Saturday, September 10, 2011


We retired just in time to take a hit on wife’s retirement funds secured through a church agency. Having banking experience, she insisted on secured bonds only. The Securities Exchange Commission (SEC) eventually investigated that Agency and we discovered her “secured” bonds had been exchanged (without her knowledge) for unsecured bonds she knew better than to buy.

Two leaders were found guilty in civil court, but church leaders refused to press criminal charges. She lost substantially, and we lost our “margin of difference” between comfortable retirement and tough stretching, and Church Leaders could not adequately cushion the worst losses.

That explains part of my interest in today’s political climate; it is where I live. It helps me understand Kevin Phillips, onetime Republican strategist, when reporting, “Nearly 90% of all shares were held by the wealthiest 10% of households in 1997, up from 68.2% in 1983. Stock options pushed the ratio of executive pay to factory workers pay to 419.1 in 1998, from 42.1 in 1980” (italic mine). He concludes, “Succinctly put, the two-decade stock market boom, together with the tax advantages that accrued to investment income over earned income, became the motive force of a new national economy” (italic mine)

The new national economy, so highly touted at the time by Milton Friedman our top government economist and a strong free-marketer, supported a system in which the top 1% held 40% of stock doubling from 10% in 1980 to 20% in 1999 - while the average household stagnated (Phillips/American Dynasty/ NY/Viking Penguin/ 2004/ 66, italics mine).

Another author announces “There were dozens of accounting frauds in these years, and Anderson [Arthur Anderson Accounting Firm] was involved with many of them. Only a few of the CEO’s who perpetrated the major frauds served jail time or were severely fined compared to their substantial wealth…

“In 1997, Arthur Levitt, the SEC chairman, at last realized he had to take more aggressive legal action and the SEC started to bring suits, including those against CUC and Waste Management. But the campaign almost completely neglected the newer, more innovative kinds of accounting manipulation [cooking the books], and the growing derivatives market…

“Unethical accounting standards were, in large part, a consequence of the outsize personal compensation CEOs could earn because compensation was linked to rising stock prices through generous stock options. Theoretically, if they managed the company well, share values would rise and options with them…

“Stock options ... it was discovered, were illegally backdated … the price at which the shares could be bought had already been exceeded when they were issued. The practices did not fully come to light until 2006... Approximately one hundred companies were involved in cases brought by the SEC. By 1996, average CEO compensation among the Standard & Poor’s 500 companies was 210 times the level of average pay for production workers compared to roughly one hundred times in 1990.

“It was only twenty-five times higher in 1970"
emphasis mine). Many CEOs profited handsomely from the roaring bull market of the late 1990s, no matter how poorly they managed their firms” (Jeff Madrick/Age of Greed/NY/Knopf/2011/326-328).

Adjunct professor of humanities at The Cooper Union, senior fellow at the Roosevelt Institute and the Schwartz Center for Economic Policy Analysis, The New School, and an economics columnist, Madrick reviews America’s financial history since 1970: “The triumph of finance and the decline of America, 1970 to the present.”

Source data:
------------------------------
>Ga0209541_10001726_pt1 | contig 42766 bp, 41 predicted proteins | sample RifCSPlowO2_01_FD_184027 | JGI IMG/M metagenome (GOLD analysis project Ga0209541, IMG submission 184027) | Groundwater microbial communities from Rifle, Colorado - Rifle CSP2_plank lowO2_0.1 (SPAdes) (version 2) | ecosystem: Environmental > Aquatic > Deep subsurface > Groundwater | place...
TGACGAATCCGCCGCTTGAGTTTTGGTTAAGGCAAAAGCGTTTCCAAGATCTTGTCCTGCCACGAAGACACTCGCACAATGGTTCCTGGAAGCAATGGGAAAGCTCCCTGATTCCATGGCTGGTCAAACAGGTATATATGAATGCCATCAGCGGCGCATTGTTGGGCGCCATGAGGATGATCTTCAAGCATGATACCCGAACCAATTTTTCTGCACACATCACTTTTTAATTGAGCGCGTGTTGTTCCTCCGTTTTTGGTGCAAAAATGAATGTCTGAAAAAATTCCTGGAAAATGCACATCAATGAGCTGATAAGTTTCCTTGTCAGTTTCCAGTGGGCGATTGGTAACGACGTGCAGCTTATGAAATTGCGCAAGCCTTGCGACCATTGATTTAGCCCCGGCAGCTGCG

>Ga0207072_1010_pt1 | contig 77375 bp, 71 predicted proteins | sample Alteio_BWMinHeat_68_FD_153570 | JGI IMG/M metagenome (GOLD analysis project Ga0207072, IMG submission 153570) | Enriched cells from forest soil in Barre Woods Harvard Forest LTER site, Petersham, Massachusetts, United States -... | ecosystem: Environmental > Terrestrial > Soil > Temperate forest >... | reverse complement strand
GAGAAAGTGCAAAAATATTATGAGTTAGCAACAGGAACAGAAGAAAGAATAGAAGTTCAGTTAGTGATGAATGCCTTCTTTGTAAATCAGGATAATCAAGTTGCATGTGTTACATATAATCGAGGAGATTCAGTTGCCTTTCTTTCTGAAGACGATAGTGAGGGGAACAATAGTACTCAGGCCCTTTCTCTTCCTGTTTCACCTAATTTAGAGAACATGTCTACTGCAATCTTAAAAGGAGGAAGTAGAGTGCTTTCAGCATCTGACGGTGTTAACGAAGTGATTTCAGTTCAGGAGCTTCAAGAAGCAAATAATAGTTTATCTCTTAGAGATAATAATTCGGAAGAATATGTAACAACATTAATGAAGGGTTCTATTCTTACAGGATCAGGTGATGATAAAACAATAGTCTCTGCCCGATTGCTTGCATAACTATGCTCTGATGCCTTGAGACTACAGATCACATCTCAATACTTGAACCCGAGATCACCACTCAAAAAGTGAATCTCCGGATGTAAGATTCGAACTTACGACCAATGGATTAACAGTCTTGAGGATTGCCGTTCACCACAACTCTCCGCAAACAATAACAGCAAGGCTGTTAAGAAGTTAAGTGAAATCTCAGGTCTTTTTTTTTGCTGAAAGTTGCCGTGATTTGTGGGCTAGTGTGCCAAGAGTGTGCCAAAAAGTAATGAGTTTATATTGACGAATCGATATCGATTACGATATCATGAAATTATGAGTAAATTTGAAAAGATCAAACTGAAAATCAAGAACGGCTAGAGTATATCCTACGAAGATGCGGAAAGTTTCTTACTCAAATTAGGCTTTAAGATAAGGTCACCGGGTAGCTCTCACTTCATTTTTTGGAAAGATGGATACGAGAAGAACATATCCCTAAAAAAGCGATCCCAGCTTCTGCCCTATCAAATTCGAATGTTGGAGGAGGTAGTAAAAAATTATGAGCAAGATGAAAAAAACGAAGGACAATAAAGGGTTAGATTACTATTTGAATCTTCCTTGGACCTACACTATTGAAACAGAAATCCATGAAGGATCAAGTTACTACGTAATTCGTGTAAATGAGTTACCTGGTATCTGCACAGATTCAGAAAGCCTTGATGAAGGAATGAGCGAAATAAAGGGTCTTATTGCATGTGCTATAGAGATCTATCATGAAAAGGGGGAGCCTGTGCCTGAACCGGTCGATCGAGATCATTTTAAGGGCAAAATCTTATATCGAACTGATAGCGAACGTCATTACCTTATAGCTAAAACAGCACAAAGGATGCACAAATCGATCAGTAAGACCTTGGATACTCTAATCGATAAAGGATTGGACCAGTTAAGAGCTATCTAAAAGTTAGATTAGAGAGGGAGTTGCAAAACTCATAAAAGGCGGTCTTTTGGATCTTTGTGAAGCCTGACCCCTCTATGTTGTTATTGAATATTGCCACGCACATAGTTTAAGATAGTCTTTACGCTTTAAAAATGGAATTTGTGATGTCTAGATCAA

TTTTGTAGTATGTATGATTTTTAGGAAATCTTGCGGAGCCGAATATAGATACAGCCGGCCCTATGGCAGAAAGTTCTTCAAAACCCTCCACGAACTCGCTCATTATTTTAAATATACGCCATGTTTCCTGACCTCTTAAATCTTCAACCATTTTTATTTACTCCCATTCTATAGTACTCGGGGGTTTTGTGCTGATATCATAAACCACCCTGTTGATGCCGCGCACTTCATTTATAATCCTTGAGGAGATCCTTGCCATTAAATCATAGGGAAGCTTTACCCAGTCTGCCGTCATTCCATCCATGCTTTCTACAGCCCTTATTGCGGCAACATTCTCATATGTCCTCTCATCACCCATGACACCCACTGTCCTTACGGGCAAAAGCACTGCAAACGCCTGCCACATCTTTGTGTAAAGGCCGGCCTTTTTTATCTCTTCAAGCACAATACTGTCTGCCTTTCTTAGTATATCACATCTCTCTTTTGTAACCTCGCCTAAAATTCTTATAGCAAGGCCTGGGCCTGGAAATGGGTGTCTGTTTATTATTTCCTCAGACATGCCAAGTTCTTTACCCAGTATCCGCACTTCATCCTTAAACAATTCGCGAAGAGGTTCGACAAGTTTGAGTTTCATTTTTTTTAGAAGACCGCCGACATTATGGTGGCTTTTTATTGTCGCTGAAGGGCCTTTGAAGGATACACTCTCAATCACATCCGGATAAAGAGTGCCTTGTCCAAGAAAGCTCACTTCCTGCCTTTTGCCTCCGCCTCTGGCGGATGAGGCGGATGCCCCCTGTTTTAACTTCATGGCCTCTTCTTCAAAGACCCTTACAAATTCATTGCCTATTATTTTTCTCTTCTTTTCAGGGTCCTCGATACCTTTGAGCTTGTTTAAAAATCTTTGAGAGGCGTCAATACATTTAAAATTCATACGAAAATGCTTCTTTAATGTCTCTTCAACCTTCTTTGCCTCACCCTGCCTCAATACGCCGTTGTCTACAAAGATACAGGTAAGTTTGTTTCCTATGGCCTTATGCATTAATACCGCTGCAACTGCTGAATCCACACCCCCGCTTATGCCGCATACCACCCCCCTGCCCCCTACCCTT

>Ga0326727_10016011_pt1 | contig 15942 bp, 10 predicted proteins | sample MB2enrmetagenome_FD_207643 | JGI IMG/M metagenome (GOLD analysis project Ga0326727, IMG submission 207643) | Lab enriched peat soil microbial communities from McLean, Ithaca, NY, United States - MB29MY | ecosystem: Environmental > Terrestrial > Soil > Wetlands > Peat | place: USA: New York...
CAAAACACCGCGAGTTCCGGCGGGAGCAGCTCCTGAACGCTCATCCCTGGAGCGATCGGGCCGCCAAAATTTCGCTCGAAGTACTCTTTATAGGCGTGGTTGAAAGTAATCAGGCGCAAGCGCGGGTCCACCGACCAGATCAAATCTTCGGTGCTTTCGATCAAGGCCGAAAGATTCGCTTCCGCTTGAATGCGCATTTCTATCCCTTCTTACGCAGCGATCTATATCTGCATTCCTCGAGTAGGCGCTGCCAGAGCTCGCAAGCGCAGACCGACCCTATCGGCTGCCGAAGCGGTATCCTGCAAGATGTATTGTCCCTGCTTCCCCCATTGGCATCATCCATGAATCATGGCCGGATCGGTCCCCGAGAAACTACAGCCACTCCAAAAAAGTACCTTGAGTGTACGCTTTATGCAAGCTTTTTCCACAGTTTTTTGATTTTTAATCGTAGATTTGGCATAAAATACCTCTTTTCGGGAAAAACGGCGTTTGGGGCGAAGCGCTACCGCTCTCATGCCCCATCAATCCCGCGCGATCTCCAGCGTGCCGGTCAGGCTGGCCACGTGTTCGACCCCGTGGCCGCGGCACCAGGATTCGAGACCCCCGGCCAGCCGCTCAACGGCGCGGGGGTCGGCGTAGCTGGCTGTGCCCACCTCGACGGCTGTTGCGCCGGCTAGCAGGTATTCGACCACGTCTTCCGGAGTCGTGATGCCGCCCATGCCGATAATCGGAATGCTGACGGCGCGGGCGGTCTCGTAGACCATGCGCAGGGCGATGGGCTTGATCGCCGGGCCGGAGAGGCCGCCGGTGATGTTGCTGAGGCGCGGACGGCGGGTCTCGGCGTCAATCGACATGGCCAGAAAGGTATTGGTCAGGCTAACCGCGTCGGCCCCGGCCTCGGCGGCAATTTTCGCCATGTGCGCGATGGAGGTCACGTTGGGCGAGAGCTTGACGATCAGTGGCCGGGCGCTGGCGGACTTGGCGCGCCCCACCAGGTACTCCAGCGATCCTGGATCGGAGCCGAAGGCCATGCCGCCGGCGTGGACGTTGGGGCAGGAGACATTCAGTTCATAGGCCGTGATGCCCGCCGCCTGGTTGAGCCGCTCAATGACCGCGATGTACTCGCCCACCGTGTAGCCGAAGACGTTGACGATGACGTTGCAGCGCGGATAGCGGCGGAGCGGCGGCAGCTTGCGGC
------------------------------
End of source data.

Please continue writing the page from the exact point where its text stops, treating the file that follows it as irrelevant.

I see it as a moral indictment of an immoral financial system that capitalizes on greed and only uses politics to satisfy that greed. So, when I say that we live in a financial system stacked to favor special interests groups of the wealthy, some of my friends whine that I am only reading liberal “left-wing rags.” They ask “why”” are you so opposed to the Republicans. They call me a “socialist” for supporting President Obama; some add the bullying rhetoric of “baby killer.”

My well-meaning friends are shooting themselves in the foot at the ballot box. “Free market” sounds good, but it was never intended to become a survival of the fittest through cannibalizing corporations, manipulating the money market so only the top 1-2% can pay themselves obscene fortunes, while companies they buy go out of business, or downsize the labor force to expand stock values, etc.

The companies have to play the game or get swallowed up. The purpose for their existence and what they produce no longer matters--only the stock values that allow speculators to up the market-value long enough to buy, sell, or trade for an obscene amount of money, purely for investor’s profits.

Mention any kind of controls and somebody screams “Communism! … Socialism …” ad infinitum … Do you know what the Stock Market is? It is a wealthy play-boy’s gambling casino--largely unregulated and highly protected. Try buying into it.

I fail to understand Christians insisting on protecting unborn babies and feeling no social responsibility for America’s underclass. They support a political-financial system that protects individuals at the top of the pinnacle. They elevate obscene greed as the epitomy of success while supporting a political structure that feeds and protects that system. The words of Jesus mean nothing!

The Prophet Amos thundered, You cows of Bashan … who oppress the poor and crush the needy and say to your husbands, ‘Bring us some drinks!“ …You trample on the poor and force him to give you grain … you oppress the righteous and take bribes and you deprive the poor of justice in the court … I hate, I despise your religious feasts … away with the noise of your songs! But let justice roll on like a river, righteousness like a never-failing stream! (Amos 4:1-7:14, NIV).

From Warner’s World, I am

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